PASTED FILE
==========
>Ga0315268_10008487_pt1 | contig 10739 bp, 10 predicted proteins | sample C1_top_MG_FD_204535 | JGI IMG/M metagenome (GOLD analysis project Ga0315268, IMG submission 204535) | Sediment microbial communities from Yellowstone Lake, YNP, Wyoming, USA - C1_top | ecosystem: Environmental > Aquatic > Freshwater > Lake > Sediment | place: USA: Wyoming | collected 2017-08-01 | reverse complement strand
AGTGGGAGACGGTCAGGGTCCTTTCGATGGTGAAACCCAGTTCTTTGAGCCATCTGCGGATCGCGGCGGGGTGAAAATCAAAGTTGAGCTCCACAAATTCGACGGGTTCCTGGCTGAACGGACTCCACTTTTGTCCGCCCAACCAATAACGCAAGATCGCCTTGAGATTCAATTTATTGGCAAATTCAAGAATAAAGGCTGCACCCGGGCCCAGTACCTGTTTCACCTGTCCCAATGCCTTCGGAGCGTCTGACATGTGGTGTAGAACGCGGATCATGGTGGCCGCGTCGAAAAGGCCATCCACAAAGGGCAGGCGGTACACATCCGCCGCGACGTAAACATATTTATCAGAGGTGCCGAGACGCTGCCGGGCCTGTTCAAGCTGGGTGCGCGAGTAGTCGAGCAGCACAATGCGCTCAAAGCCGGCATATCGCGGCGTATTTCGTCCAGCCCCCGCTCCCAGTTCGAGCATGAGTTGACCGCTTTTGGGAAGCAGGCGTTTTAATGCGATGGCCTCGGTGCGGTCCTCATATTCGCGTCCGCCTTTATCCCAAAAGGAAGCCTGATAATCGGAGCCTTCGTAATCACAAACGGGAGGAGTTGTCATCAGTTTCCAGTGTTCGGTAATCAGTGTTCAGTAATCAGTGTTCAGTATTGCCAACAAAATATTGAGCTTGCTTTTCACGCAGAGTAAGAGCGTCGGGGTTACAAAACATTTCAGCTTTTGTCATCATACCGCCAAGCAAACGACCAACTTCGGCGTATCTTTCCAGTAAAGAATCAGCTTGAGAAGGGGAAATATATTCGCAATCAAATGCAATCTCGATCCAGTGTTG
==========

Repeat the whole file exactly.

>Ga0315268_10008487_pt1 | contig 10739 bp, 10 predicted proteins | sample C1_top_MG_FD_204535 | JGI IMG/M metagenome (GOLD analysis project Ga0315268, IMG submission 204535) | Sediment microbial communities from Yellowstone Lake, YNP, Wyoming, USA - C1_top | ecosystem: Environmental > Aquatic > Freshwater > Lake > Sediment | place: USA: Wyoming | collected 2017-08-01 | reverse complement strand
AGTGGGAGACGGTCAGGGTCCTTTCGATGGTGAAACCCAGTTCTTTGAGCCATCTGCGGATCGCGGCGGGGTGAAAATCAAAGTTGAGCTCCACAAATTCGACGGGTTCCTGGCTGAACGGACTCCACTTTTGTCCGCCCAACCAATAACGCAAGATCGCCTTGAGATTCAATTTATTGGCAAATTCAAGAATAAAGGCTGCACCCGGGCCCAGTACCTGTTTCACCTGTCCCAATGCCTTCGGAGCGTCTGACATGTGGTGTAGAACGCGGATCATGGTGGCCGCGTCGAAAAGGCCATCCACAAAGGGCAGGCGGTACACATCCGCCGCGACGTAAACATATTTATCAGAGGTGCCGAGACGCTGCCGGGCCTGTTCAAGCTGGGTGCGCGAGTAGTCGAGCAGCACAATGCGCTCAAAGCCGGCATATCGCGGCGTATTTCGTCCAGCCCCCGCTCCCAGTTCGAGCATGAGTTGACCGCTTTTGGGAAGCAGGCGTTTTAATGCGATGGCCTCGGTGCGGTCCTCATATTCGCGTCCGCCTTTATCCCAAAAGGAAGCCTGATAATCGGAGCCTTCGTAATCACAAACGGGAGGAGTTGTCATCAGTTTCCAGTGTTCGGTAATCAGTGTTCAGTAATCAGTGTTCAGTATTGCCAACAAAATATTGAGCTTGCTTTTCACGCAGAGTAAGAGCGTCGGGGTTACAAAACATTTCAGCTTTTGTCATCATACCGCCAAGCAAACGACCAACTTCGGCGTATCTTTCCAGTAAAGAATCAGCTTGAGAAGGGGAAATATATTCGCAATCAAATGCAATCTCGATCCAGTGTTG